What a curious statement! It LOOKED like the Cardinals had the momentum. But in fact, the Colts now have the momentum? The Cardinals had the momentum because they were up by three touchdowns at home and driving in their opponent’s territory? But then, in one fell swoop, the Colts got a stop and now they have the momentum? Or some momentum? The Cardinals have less momentum now? WHAT DOES IT ALL MEAN, DAN??? You know, I think I know. I was never the quarterback for any football team, let alone the San Diego Chargers, and I’m not in the NFL Hall of Fame, but hear me out: “momentum” is when a team improves their situation, relative to the previous situation. And it gets thrown around for a variety of situation types: momentum accrued from a winning streak (sometimes dating back to last season!), unanswered points, a string of good plays, or just one good play, or penalty, whatever. So far as I’m aware, there is A LOT of anecdotal, personal claims that such “momentum” helps a team or player perform, but actually zero (scientific) evidence that it does. Certainly, that’s the case in other sports7, and given the fickle nature of momentum’s tangible effects on performance, I sure don’t see a case otherwise.

On 4th&4 down 27-3 with 11:14 left in the third quarter, Andrew Luck’s pass from the Cardinal 36 was batted into the air and nearly intercepted on the Cardinal 20 before hitting the turf.

Fouts pointed out:

Well they’re better off not catching that ball.

And good for him, it’s a good point and he is totally right. On 4th down, unless there’s a good run back opportunity, the defense improves field position by batting the ball down instead of catching it. And then play-by-play man Ian Eagle chimed in:

It doesn’t matter other than the yardage. So you can pad your stats as a defensive player, but you actually are going to benefit if it’s incomplete.

Eagle sort hits on the right point (after Fouts brought it up), but uhhh… “It doesn’t matter other than the yardage”? Yeah, that’s what the teams are doing in football, trying to gain yards and get to the end zone. The yardage matters! According to Advanced NFL Stats‘ Win Probability Calculator, in this situation the yardage matters to the tune of a single percent chance of winning. Starting on their 36, the Cardinals had a win probability of 95%; starting on their 20, it would have been 94%. That’s not a lot, but disregarding yards in a football game, especially 16 of them (nearly a fifth of the field), is pretty silly.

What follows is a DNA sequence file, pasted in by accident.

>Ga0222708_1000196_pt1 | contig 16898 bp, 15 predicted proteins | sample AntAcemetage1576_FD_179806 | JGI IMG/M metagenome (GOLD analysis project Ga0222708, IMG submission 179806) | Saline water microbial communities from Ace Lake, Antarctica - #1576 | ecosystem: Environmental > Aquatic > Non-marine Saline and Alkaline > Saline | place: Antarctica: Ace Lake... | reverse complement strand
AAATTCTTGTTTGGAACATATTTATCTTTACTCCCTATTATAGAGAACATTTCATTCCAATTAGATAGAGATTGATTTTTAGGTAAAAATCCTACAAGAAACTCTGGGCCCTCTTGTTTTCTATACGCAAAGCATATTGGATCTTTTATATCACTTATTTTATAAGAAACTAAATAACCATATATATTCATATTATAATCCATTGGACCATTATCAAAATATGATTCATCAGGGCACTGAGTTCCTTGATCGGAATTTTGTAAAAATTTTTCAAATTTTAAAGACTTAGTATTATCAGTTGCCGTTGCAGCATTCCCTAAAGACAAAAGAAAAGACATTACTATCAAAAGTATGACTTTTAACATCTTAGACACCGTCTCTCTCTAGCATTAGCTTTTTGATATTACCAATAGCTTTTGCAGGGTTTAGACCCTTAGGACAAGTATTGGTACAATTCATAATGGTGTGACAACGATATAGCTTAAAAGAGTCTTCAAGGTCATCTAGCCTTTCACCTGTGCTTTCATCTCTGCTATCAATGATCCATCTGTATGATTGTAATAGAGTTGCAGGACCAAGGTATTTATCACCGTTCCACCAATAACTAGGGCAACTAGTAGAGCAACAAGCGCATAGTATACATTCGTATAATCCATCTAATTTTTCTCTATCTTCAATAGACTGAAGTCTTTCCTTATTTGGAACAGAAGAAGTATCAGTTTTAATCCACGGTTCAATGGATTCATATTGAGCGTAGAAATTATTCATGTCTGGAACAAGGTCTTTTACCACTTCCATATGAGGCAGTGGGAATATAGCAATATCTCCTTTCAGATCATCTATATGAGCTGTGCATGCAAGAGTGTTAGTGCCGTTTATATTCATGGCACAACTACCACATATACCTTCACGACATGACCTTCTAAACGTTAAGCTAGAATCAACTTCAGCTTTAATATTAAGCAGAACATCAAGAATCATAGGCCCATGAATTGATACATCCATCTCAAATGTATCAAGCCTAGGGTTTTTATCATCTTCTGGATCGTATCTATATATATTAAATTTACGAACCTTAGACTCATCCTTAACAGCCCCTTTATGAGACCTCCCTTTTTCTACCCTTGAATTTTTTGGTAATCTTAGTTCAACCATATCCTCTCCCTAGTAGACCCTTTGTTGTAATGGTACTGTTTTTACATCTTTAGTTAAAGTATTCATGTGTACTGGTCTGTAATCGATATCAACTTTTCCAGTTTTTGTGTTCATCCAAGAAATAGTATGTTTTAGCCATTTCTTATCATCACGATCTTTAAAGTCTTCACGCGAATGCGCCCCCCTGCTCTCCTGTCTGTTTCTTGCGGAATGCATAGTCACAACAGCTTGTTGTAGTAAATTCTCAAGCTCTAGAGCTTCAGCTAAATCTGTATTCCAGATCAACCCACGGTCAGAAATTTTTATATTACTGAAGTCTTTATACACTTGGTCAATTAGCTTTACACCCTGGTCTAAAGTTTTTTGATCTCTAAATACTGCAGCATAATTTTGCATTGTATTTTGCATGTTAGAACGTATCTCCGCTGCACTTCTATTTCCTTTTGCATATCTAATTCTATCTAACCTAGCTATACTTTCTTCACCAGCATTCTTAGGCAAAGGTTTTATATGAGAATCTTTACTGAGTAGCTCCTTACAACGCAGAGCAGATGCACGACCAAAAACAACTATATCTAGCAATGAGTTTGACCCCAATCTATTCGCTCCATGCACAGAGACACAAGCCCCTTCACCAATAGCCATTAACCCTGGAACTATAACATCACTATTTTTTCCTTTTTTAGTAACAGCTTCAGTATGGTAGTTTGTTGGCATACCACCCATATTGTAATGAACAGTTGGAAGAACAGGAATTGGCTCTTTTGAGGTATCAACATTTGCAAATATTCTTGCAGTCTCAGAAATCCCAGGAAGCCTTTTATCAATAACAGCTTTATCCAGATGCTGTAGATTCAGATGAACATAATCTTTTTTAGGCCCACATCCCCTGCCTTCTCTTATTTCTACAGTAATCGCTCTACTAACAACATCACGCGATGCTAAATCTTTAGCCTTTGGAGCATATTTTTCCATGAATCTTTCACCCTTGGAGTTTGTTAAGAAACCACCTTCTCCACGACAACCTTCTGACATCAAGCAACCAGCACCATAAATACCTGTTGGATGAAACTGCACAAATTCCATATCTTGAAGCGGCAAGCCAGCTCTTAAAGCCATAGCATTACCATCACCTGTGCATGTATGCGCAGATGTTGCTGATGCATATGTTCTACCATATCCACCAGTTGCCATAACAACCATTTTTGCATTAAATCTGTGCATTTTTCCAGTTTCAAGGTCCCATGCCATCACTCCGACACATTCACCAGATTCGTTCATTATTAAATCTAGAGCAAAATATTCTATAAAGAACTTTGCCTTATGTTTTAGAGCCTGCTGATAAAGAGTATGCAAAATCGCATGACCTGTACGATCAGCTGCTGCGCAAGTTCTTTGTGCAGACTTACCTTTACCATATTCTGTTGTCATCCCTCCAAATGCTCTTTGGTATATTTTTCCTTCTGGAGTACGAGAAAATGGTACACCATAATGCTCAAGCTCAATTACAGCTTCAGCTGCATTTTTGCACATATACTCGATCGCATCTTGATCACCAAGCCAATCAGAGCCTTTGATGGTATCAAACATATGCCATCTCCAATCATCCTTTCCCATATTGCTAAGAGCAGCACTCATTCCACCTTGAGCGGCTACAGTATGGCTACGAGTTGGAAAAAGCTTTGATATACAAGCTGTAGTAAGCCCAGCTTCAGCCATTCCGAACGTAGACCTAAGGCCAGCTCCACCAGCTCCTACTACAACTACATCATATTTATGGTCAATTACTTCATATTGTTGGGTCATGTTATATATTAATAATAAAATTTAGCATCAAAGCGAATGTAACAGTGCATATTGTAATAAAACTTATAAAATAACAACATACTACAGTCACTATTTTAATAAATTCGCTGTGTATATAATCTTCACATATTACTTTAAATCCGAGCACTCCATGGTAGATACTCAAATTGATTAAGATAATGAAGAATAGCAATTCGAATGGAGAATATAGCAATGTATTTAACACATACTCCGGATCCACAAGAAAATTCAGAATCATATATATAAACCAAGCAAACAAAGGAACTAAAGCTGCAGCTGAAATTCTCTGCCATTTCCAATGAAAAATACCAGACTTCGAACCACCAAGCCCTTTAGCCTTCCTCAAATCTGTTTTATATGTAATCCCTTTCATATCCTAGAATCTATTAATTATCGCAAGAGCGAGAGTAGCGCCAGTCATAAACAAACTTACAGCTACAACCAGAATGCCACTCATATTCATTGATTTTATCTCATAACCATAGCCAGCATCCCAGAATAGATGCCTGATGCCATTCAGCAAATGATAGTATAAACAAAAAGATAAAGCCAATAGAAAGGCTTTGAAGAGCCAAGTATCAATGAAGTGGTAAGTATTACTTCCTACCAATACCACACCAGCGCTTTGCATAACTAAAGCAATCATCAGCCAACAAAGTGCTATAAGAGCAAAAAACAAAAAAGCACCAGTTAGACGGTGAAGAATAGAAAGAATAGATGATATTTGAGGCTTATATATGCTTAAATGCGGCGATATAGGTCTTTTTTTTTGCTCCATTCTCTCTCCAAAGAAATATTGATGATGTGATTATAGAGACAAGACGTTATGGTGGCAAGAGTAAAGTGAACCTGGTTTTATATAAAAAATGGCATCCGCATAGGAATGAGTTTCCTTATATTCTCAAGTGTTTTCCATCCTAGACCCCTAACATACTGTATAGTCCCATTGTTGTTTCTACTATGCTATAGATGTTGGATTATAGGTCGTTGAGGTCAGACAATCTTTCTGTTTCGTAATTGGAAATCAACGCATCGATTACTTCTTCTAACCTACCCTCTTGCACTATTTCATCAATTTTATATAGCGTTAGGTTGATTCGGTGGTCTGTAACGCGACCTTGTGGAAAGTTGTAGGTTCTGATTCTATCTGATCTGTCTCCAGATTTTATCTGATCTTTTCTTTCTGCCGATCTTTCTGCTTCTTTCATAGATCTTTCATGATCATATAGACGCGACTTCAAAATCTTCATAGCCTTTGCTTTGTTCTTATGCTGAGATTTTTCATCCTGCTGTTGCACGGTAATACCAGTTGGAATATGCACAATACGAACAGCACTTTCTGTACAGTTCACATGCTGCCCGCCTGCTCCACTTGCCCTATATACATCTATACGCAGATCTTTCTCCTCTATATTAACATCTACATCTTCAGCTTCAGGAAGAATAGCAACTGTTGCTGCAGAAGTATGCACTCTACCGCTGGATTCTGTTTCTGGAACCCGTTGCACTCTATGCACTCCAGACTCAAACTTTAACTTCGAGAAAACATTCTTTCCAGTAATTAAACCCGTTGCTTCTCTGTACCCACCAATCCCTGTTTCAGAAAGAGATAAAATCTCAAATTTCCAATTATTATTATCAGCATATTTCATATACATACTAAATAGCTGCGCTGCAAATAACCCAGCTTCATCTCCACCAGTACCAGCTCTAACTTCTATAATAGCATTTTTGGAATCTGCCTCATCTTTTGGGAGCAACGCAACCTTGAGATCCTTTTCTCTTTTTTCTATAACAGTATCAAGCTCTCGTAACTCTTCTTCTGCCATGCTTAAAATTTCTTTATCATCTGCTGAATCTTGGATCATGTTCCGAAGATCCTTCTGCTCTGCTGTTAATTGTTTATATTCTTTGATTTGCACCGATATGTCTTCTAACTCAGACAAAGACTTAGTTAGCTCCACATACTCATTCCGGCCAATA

With 4:52 left in the fourth quarter of Sunday Night Football, down 31-24, Wes Welker dropped a pass over the middle on a 1st&10 from the Patriot 36.

Cris Collinsworth, eight year NFL veteran and three-time Second-team All-Pro selection, wondered of Welker’s drop:

How many times do you see that?

Fortunately, NBC play-by-play caller Al Michaels jumped right in:

Once too many for some New England fans.

Fans who don’t obsess over the numbers but just enjoy watching football (God bless ’em) may well think Wes Welker has terrific hands, because nearly without fail, every time he drops a pass, whoever is announcing the game remarks “Oh, a rare drop from Wes Welker!” Except Welker’s drops are hardly rare, so over the course of a season it is a pretty regular occurrence to hear a rare Wes Welker drop proclaimed on television. Going as far back as PFF data goes, through the 2008 season, Welker’s drop rate is the following (league-wide rank among players with 25% of their team’s targets or more in parentheses):

  • 2008: 6.03% (19th of 81)
  • 2009: 4.65% (24th of 101)
  • 2010: 13.13% (70th of 89)
  • 2011: 9.63% (48th of 95)
  • 2012: 11.28% (58th of 82)
  • 2013: 9.72% (54th of 97)